So.

  2. Well, these “GET WITH IT” things do not take into account the special cases where people simply cannot run, but I do understand those cases. As I’ve mentioned before, running is NOT for everyone. But health and fitness is. So I believe there is something for you. I don’t know much about pulmonary artery issues, but taking care of your body is still possible. Eating right, going for a 20 minute walk to enjoy a sunrise or sunset. Swimming at the local YMCA. Pilates or yoga. I really have no idea, but you would know better. And it would need to be something you enjoy, that does not hurt you or worsen preexisting conditions, and that fits nicely into a busy schedule.

    I pray you find it it, Bernard. And that you won’t give up.

    • Part of the problem is that I’m obsessive and when I start working out, a little is not enough. I keep pushing harder and harder until it becomes more than I can handle, and then I have to quit, and it’s harder and harder to get started again. I hurt so many darn ways and places that virtually anything physical that I can do winds up aggravating something. The knees are trash, my elbow has been broken and is sensitive, and exercises that involve chest and abdomen quickly aggravate the scar tissue from the surgery. (If you can pop your chest like most people pop their knuckles, you know you’ve had open heart surgery…) It’s a terrible struggle to just wake up and get going in the mornings right now, and I don’t know WHAT the heck that’s all about. but it’s the lot I’m having to deal with, regardless.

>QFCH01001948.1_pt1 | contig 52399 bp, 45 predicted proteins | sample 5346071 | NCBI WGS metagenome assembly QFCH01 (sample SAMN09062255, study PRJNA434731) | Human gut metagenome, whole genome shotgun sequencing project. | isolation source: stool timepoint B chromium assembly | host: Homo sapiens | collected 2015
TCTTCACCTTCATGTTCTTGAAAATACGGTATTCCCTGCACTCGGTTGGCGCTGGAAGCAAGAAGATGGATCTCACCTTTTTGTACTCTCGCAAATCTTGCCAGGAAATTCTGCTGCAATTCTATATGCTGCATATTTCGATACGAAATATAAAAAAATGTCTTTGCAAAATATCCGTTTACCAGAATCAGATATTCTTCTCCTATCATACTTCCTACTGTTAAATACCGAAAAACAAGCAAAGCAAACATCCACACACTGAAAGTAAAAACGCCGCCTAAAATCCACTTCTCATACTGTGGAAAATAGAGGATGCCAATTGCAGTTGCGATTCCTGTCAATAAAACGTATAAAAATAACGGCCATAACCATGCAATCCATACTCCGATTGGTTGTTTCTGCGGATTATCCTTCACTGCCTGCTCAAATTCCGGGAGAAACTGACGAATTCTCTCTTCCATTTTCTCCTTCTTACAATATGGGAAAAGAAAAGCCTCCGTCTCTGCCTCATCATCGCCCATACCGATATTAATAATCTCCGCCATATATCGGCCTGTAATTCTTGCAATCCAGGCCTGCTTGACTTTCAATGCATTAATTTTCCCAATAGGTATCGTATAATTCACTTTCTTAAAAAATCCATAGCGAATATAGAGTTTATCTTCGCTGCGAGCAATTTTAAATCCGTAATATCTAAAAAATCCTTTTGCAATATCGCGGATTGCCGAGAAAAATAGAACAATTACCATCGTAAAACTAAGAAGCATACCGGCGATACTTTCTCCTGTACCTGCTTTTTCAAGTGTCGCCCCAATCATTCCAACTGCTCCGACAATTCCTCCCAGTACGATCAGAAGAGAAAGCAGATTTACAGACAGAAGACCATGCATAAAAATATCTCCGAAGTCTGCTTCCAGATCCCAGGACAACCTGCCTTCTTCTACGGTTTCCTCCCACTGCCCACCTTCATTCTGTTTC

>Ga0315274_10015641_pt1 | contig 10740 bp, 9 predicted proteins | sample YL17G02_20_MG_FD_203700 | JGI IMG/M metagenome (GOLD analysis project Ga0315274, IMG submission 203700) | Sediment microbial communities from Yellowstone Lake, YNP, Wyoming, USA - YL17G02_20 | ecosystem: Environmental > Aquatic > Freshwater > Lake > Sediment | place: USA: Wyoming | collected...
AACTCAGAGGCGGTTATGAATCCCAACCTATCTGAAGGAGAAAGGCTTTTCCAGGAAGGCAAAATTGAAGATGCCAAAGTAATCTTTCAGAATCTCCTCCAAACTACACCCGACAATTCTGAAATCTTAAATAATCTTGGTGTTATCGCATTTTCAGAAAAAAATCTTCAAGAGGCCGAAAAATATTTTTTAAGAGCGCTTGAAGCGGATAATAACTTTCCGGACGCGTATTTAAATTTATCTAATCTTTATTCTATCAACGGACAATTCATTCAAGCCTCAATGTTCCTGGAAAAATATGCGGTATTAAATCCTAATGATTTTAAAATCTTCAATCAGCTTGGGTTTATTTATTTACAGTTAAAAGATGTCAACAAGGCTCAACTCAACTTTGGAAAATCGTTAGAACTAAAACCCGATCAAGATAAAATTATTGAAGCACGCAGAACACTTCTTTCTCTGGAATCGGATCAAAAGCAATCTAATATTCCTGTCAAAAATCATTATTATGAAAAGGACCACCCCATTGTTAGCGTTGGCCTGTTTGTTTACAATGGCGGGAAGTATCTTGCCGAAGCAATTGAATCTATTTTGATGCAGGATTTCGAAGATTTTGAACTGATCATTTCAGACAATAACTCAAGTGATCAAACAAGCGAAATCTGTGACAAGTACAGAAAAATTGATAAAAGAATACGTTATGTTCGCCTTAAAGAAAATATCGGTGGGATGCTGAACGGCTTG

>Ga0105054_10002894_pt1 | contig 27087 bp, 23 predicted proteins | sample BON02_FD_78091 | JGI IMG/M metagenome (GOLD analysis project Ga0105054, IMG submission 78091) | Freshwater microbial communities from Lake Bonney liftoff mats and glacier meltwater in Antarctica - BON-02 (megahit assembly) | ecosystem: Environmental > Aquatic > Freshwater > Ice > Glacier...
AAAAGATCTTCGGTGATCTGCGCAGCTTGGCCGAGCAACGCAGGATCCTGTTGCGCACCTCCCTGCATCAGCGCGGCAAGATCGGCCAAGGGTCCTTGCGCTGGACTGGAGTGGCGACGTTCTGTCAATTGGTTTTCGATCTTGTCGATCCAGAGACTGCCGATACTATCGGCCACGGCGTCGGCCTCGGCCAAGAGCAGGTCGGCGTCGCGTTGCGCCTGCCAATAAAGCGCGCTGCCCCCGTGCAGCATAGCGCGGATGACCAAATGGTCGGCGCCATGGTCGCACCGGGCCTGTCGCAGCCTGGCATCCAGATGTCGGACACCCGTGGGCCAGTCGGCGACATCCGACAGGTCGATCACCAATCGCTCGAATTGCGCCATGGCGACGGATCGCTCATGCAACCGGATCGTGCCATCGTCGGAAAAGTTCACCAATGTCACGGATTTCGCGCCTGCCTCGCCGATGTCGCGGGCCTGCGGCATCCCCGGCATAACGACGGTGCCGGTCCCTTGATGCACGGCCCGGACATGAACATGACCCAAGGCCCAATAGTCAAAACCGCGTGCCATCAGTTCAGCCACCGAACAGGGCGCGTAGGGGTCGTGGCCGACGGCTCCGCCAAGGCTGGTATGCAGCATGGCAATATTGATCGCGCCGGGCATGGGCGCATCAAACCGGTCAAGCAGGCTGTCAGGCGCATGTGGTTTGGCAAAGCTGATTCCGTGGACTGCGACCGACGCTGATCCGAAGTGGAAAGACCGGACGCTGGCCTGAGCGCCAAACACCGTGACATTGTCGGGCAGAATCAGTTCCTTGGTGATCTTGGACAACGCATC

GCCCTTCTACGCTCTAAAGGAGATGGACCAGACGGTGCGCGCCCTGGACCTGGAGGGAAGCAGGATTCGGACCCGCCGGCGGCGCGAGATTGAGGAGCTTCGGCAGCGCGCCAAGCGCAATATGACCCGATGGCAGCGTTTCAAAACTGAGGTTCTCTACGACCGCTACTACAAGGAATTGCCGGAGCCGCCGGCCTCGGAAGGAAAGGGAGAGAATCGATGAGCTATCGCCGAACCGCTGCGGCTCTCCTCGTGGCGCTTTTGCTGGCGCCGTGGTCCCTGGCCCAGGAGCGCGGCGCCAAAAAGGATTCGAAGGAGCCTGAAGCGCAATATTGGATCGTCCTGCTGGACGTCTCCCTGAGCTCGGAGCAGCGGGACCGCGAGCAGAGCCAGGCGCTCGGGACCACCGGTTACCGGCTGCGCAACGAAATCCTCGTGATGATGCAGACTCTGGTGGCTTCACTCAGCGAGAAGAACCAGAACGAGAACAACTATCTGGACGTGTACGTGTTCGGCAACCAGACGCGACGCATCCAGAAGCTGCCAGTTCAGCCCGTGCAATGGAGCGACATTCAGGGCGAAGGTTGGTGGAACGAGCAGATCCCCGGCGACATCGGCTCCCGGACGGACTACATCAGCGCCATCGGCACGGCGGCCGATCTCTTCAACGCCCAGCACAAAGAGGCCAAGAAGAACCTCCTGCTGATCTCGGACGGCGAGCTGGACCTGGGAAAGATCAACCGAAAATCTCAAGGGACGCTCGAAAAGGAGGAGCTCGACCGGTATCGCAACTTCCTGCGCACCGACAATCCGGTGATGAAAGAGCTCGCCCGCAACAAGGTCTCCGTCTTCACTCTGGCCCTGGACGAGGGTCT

I definitely need to be more active, but it really does require a certain amount of cooperation from the old body that I’m having a REALLY hard time finding right now 🙂

  3. Jane, thanks for the series. They have been helpful. Last year my wife and I signed up to run a half-marathon here in Murfreesboro, TN. We went online and found a training program. We worked the program and accomplished our goal of completing the race. I lost motivation after the race was over and need to get back at it. Thanks for the encouragement.

  4. Oh, and the shin splints. Holy cow.

  5. steve ker

    Good article. I started running by taking a YMCA class where our goal was to run a 5K, which I did at the end of the class. I then went on to run many 5ks and 10ks and other races, including 5 marathons in one year and a total of 13 marathons before “retiring” from long distance running.I started running at 49 years old and still run at 65. Hiking,biking, snow shoeing, you just have to keep moving and enjoying the outdoors. Living in Oregon we have to move indoors sometimes when the weather is bad.I’ve run in Portugal, Mexico, Mozambique, and wherever I go. All you need is shoes, shorts and a shirt. It’s a great sport.

  6. JMF

    Love reading your running posts, Jane!

    I ran 1.5m last week, so I’ll be up to you in no time flat!! 🙂 I’ve been walking in some 5-finger shoes…those would be awesome to wearing when running on a soft surface. Trying to break them in (break my body in!).

    Okay: I’ve set a goal to run (actually RUN…not walk) a 5K on April 16. Hopefully I’ll get a shirt…I’m going to be very disappointed if they don’t have shirts in 3xl! 🙂 Not all runners are skinny, ya know! 🙂

    I’ll start checking out your blog.

    • That is SO AWESOME! Congrats on your 1.5 miles! Keep it up. I have no doubt you will totally rock your 5k in April. And I’m honored that you are enjoying my posts! 🙂 I hope to hear more about how training is going!